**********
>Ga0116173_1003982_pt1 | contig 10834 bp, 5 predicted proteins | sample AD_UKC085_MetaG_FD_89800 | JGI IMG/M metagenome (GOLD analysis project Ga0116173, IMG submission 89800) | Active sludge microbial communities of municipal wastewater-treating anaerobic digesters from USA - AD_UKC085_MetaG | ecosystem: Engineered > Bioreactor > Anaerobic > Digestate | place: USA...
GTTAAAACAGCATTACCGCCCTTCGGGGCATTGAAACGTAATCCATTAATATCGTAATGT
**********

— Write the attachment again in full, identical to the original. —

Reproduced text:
>Ga0116173_1003982_pt1 | contig 10834 bp, 5 predicted proteins | sample AD_UKC085_MetaG_FD_89800 | JGI IMG/M metagenome (GOLD analysis project Ga0116173, IMG submission 89800) | Active sludge microbial communities of municipal wastewater-treating anaerobic digesters from USA - AD_UKC085_MetaG | ecosystem: Engineered > Bioreactor > Anaerobic > Digestate | place: USA...
GTTAAAACAGCATTACCGCCCTTCGGGGCATTGAAACGTAATCCATTAATATCGTAATGT